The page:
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Munich Security Dissonance

Munich Security Dissonance

Over the weekend, many of the world’s foreign policy decision makers gathered for the annual Munich Security Conference to discuss the most pressing global security challenges. The dissonance between major powers was particularly salient this year, highlighting the almost complete lack of consensus on key issues.


Three that came up…

North Korea: Nowhere is the failure of multilateral cooperation more glaring than on the Korean peninsula. The US says give up all of your nukes. North Korea says make my day. China will only push so far, fearing the consequences of a regime collapse. Meanwhile, US and Russian officials in Munich spent more time bickering over Russian election meddling than they did discussing Pyongyang. No new diplomatic proposals are forthcoming, it seems. More nuclear tests, it stands to reason, are.

Syria: The civil war in Syria has entered a new, more dangerous phase as the various external actors — Iran, Israel, Russia, Turkey, US — are locked in an increasingly dangerous final scramble for leverage ahead of any peace negotiations. Turkey and the US are this close to open conflict in Northern Syria. US forces have already killed Russian nationals. And Iran and Israel are for all intents and purposes at war in Syria now too. Meanwhile, the regime is pounding the last strongholds of rebels and jihadists. Where, exactly, is the “international community” of which we used to speak?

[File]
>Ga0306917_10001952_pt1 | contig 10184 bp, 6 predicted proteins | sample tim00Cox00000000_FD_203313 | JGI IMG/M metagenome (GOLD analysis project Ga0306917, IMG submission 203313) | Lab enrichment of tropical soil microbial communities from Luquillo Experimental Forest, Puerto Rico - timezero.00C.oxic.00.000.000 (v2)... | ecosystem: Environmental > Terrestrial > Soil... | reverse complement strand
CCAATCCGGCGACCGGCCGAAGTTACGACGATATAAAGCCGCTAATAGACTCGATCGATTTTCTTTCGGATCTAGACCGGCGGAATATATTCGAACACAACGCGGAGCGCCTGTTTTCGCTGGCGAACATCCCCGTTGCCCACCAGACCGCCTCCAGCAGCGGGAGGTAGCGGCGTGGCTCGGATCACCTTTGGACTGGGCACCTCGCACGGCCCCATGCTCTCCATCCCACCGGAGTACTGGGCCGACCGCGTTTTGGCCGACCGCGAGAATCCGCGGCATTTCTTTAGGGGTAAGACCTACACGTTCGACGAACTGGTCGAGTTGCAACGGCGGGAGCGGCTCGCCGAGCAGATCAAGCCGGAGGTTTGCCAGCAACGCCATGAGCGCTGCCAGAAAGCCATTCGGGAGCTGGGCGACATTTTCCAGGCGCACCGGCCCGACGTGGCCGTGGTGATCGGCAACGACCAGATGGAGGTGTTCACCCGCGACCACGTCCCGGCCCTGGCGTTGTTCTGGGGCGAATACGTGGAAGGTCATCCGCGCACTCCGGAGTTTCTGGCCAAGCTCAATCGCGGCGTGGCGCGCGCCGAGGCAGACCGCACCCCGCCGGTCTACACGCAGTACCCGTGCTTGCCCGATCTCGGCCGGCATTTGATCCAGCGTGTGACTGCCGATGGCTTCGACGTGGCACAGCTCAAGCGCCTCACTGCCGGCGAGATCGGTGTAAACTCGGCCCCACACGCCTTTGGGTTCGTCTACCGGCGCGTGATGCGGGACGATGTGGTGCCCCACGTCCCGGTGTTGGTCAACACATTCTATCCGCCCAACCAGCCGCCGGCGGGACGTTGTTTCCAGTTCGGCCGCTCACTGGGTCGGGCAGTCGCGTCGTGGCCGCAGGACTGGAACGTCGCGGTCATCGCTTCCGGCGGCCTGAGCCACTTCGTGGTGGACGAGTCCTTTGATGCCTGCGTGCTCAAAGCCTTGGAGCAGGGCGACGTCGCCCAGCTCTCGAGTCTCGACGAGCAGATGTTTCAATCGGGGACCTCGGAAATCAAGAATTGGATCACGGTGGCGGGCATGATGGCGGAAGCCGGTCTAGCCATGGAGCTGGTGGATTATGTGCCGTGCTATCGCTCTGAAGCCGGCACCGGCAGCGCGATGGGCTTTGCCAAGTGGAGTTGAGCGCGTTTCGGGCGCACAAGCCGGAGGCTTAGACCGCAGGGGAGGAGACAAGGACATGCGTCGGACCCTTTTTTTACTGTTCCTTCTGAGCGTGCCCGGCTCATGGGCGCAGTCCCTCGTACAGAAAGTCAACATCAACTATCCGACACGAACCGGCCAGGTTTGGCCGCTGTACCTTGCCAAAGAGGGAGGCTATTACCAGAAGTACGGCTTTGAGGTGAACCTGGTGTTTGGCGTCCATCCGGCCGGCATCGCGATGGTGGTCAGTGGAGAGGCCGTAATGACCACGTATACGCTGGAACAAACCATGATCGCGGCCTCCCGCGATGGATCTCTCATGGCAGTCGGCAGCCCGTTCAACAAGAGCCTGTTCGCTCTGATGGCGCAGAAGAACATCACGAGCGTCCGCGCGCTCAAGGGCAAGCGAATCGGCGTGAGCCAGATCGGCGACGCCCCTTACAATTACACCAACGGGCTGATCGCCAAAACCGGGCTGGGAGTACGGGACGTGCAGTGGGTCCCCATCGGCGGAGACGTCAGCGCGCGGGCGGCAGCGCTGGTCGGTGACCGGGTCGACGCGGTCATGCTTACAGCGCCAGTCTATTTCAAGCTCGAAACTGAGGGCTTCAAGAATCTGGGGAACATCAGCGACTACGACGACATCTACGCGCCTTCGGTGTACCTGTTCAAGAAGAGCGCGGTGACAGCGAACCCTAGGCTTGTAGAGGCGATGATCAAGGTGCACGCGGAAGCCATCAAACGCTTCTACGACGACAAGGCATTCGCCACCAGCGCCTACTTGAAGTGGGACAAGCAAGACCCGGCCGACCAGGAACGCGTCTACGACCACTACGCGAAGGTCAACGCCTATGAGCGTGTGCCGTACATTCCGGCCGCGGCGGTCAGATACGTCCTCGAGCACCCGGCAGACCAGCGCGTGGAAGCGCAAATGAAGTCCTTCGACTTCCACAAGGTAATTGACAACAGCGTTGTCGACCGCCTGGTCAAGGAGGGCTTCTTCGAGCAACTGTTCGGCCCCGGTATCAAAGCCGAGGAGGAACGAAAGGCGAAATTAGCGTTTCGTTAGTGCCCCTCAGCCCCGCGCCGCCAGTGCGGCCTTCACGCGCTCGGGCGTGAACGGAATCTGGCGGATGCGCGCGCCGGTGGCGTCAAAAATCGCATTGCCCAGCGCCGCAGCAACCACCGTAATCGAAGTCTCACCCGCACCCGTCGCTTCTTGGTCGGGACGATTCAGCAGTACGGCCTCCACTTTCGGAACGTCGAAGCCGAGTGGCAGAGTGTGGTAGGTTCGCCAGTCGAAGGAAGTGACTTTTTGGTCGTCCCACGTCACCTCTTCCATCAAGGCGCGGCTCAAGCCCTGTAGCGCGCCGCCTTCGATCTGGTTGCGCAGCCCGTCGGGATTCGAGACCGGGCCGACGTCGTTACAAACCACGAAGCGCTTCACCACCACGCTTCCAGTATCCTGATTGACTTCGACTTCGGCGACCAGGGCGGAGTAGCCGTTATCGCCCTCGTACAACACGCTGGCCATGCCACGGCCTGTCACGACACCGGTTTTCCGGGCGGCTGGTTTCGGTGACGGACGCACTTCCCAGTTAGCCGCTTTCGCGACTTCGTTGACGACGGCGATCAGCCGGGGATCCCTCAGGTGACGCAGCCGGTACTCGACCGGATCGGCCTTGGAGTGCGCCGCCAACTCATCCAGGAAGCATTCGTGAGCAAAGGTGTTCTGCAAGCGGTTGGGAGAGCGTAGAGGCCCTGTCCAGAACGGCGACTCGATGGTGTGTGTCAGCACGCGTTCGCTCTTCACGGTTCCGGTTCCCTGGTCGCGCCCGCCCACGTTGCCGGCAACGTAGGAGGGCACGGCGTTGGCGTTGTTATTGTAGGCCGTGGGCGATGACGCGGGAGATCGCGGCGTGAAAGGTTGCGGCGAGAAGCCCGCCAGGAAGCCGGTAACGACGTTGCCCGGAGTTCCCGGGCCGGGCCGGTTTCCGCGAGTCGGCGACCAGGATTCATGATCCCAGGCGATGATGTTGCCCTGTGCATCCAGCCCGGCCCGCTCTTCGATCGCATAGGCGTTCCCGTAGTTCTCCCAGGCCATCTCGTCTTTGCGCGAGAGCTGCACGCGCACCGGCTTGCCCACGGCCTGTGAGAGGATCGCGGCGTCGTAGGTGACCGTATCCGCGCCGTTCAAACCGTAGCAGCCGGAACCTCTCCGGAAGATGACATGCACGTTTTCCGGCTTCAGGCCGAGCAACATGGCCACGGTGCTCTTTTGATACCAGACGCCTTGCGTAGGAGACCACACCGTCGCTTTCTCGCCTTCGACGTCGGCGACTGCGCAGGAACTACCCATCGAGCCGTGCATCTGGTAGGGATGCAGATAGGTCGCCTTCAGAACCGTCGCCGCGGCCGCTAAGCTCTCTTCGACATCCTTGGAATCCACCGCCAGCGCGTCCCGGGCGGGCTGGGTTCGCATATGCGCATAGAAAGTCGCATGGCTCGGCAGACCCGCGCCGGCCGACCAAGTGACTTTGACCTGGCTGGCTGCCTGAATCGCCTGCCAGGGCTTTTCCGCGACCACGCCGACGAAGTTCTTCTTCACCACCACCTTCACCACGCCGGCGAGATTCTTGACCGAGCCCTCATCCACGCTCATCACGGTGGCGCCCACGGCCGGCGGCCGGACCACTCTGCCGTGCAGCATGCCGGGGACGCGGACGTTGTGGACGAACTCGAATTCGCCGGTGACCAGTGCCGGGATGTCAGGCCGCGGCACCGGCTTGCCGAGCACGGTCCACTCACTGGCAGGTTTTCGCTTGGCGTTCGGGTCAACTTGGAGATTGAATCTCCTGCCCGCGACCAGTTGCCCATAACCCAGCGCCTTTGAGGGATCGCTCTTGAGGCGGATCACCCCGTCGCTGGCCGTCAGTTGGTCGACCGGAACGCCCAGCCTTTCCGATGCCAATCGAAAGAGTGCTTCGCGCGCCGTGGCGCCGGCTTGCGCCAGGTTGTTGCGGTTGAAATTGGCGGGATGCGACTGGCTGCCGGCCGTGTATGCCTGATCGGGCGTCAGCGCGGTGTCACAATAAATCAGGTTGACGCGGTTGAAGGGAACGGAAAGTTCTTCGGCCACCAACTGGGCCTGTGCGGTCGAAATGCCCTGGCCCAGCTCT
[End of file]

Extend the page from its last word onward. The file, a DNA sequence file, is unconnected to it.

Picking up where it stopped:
Cyberwar: As actual conflict rages in the Middle East, a more nebulous battle is playing out in cyberspace where — by comparison with conventional war — there are still relatively few rules of the game. Beyond gamely broaching the subject, there’s little desire among the major cyber powers to cooperate in limiting this new form of conflict.

So far, somewhat miraculously, none of these crises has resulted in a direct, sustained conflict between major powers, in part because the international system is proving just resilient enough to prevent catastrophe. But in a world of increasingly fragmented prerogatives and interests, how long can that hold?

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Ian Bremmer's Quick Take:

Hey everybody. Ian Bremmer here. Welcome to your week, life looking better every day in the United States, coronavirus land. But I thought I'd talk about, this week, all of this cancel culture that everyone's talking about right now. If you're on the wrong political side, your opponents are trying to shut you down and you take massive umbrage. I see this everywhere, and it's starting to annoy.

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